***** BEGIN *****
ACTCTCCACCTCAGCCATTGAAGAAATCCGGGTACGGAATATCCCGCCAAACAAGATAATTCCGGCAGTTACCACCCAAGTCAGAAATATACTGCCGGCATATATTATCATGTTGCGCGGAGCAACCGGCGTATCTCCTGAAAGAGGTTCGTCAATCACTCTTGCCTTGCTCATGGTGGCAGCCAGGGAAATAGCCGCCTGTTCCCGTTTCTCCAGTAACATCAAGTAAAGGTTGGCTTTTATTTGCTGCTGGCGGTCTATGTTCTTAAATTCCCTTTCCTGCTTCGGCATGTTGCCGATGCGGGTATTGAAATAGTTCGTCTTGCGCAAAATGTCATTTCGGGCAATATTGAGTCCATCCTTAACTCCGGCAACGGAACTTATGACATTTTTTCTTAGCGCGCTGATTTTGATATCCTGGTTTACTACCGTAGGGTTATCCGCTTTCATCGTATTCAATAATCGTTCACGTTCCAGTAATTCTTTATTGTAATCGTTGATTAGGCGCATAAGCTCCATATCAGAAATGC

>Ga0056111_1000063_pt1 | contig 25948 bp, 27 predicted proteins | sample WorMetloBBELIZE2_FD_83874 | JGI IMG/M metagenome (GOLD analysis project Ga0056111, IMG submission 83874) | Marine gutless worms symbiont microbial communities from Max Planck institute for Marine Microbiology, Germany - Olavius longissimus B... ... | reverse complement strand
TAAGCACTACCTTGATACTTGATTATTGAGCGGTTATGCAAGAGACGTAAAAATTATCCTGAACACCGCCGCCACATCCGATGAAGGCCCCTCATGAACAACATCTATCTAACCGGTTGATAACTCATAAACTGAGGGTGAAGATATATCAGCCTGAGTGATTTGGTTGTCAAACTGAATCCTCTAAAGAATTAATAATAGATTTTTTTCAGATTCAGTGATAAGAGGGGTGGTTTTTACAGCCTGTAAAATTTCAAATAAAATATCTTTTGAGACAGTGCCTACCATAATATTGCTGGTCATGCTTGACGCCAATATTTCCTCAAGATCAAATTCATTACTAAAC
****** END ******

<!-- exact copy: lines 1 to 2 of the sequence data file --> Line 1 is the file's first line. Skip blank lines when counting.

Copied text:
ACTCTCCACCTCAGCCATTGAAGAAATCCGGGTACGGAATATCCCGCCAAACAAGATAATTCCGGCAGTTACCACCCAAGTCAGAAATATACTGCCGGCATATATTATCATGTTGCGCGGAGCAACCGGCGTATCTCCTGAAAGAGGTTCGTCAATCACTCTTGCCTTGCTCATGGTGGCAGCCAGGGAAATAGCCGCCTGTTCCCGTTTCTCCAGTAACATCAAGTAAAGGTTGGCTTTTATTTGCTGCTGGCGGTCTATGTTCTTAAATTCCCTTTCCTGCTTCGGCATGTTGCCGATGCGGGTATTGAAATAGTTCGTCTTGCGCAAAATGTCATTTCGGGCAATATTGAGTCCATCCTTAACTCCGGCAACGGAACTTATGACATTTTTTCTTAGCGCGCTGATTTTGATATCCTGGTTTACTACCGTAGGGTTATCCGCTTTCATCGTATTCAATAATCGTTCACGTTCCAGTAATTCTTTATTGTAATCGTTGATTAGGCGCATAAGCTCCATATCAGAAATGC

>Ga0056111_1000063_pt1 | contig 25948 bp, 27 predicted proteins | sample WorMetloBBELIZE2_FD_83874 | JGI IMG/M metagenome (GOLD analysis project Ga0056111, IMG submission 83874) | Marine gutless worms symbiont microbial communities from Max Planck institute for Marine Microbiology, Germany - Olavius longissimus B... ... | reverse complement strand